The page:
On October 7, two weeks before the elections, US Ambassador John Maisto, speaking at the American University (UAM), presented an evaluation of the Chamorro government and described what should be the economic model for Nicaragua's new government. "On the economic front," he said, "we hope that Nicaragua maintains its same course, moving towards a free market economy. An economy that does not depend on the state to create jobs. An economy that puts long term macroeconomic stability above short term political interests. An economy that adheres to firm and responsible fiscal and monetary policies. And an economy in which not only is private property not confiscated, but pending property demands will be resolved with equity and in conformity with international laws. My government has a firm interest especially in the issue of confiscated properties. We will continue to exercise pressure to resolve claims by US citizens. The resolution of property cases for all claimants, whether Nicaraguans, US citizens, or others, is crucial for the next Nicaraguan government. Only a free and competitive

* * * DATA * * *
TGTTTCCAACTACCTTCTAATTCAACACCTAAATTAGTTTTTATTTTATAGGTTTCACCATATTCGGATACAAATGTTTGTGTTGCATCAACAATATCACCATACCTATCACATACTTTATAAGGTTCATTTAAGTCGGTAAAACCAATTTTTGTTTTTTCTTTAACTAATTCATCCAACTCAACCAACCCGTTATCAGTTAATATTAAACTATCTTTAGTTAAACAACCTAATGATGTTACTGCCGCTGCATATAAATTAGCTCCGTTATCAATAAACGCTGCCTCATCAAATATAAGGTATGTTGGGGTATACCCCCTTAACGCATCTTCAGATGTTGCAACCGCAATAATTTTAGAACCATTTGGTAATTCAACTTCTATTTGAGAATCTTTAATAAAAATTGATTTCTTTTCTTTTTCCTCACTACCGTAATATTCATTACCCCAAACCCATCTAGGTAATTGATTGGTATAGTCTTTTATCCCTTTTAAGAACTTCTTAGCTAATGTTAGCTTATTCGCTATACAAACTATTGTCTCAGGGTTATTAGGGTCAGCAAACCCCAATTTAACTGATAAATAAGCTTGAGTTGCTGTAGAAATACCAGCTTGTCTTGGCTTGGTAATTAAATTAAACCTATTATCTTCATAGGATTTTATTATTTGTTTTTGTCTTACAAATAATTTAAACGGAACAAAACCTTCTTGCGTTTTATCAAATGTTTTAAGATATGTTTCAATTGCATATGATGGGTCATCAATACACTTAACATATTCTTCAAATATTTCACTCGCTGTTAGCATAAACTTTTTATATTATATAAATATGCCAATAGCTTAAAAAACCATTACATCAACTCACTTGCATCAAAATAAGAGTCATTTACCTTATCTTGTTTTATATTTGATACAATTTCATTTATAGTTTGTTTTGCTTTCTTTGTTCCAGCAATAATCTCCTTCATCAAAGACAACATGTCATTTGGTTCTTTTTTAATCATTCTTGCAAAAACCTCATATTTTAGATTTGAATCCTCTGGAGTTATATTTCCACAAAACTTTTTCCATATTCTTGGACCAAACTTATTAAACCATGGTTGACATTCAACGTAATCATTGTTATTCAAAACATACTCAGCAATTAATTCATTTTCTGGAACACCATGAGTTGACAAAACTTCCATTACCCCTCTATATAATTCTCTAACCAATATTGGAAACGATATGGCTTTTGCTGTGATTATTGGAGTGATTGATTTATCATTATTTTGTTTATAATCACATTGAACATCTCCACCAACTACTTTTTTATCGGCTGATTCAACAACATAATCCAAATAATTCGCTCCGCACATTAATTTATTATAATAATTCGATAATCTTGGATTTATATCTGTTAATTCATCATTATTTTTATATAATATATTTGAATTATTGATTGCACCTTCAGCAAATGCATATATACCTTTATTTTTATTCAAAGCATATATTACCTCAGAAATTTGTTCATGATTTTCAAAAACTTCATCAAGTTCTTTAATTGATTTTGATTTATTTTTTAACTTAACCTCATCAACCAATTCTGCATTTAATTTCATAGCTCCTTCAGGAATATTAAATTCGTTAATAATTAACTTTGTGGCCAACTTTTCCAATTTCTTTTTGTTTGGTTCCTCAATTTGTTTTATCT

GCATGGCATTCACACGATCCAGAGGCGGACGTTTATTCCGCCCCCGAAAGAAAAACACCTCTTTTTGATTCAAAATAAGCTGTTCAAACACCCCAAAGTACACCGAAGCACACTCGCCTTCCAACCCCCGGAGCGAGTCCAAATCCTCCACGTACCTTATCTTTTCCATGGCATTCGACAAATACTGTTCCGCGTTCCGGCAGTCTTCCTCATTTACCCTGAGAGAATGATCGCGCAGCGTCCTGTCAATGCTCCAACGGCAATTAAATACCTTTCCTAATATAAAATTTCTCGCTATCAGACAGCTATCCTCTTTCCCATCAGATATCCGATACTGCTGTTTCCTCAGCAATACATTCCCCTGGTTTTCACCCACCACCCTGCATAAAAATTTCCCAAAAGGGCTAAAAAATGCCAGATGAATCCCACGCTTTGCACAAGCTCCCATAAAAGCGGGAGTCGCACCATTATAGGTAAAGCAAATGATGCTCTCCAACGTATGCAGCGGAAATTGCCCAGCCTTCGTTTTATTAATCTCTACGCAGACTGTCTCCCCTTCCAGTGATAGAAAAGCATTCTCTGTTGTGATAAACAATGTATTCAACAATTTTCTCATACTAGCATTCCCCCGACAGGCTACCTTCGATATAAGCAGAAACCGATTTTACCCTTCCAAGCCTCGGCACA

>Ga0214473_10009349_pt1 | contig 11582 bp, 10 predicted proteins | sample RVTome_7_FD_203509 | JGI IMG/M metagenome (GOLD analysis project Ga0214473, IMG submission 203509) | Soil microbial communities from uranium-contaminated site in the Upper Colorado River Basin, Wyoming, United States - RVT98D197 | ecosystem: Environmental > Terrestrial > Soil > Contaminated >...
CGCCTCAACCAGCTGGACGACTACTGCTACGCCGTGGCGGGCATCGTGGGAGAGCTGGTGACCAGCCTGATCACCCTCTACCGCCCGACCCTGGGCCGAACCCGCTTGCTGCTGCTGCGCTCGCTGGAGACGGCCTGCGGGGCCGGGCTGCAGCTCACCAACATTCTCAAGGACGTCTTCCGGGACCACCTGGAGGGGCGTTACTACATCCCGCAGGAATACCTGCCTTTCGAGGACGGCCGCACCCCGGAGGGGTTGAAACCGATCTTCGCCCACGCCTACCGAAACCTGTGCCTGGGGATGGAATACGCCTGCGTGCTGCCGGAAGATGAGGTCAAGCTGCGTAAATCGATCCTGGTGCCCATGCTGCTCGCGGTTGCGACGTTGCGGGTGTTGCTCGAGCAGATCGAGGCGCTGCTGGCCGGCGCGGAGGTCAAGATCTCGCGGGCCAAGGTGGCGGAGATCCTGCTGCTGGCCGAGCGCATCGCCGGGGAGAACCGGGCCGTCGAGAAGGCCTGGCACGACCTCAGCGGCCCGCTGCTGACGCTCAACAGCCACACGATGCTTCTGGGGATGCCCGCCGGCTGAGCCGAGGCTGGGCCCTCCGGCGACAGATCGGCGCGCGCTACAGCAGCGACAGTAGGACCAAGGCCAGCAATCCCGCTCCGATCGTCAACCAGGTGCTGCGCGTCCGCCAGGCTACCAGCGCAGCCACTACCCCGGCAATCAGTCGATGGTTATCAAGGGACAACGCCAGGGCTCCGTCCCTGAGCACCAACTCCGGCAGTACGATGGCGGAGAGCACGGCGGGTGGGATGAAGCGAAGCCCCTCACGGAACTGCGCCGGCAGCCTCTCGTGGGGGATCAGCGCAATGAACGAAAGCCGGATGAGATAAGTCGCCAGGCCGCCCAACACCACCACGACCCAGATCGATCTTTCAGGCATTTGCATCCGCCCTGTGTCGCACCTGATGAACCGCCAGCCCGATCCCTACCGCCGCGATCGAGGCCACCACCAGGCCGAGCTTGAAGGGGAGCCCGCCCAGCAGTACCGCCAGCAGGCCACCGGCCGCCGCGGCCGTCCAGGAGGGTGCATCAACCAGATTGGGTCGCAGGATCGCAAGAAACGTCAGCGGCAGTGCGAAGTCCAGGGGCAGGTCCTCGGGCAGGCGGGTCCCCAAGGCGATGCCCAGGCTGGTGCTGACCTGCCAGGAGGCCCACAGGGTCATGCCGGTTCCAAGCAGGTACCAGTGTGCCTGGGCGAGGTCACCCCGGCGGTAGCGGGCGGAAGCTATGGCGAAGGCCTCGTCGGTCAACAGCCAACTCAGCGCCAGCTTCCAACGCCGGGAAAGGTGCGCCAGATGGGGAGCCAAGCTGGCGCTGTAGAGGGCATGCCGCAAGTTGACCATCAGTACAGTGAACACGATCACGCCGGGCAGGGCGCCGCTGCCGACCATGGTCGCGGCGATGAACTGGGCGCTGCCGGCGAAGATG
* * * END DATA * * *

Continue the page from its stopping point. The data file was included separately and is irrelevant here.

market economy, with guarantees for private property, will attract the necessary investment to create jobs and reduce the number of poor Nicaraguans."
US ELECTION AID
The US Embassy in Nicaragua made clear in a statement that US aid to the Nicaraguan electoral process included "three principal dimensions: institutional support to the CSE, support to civil society in the form of civic education material, and financing for various US observer groups, in addition to our contribution, together with that of other countries, to the OAS electoral observation mission," which set up its offices in Nicaragua in April 1996. "The OAS did not come to observe, but to legitimize the elections at all costs," say the experts. The over 100 OAS observers were headed up by Oscar Santamaría, ex foreign minister of El Salvador's Cristiani government.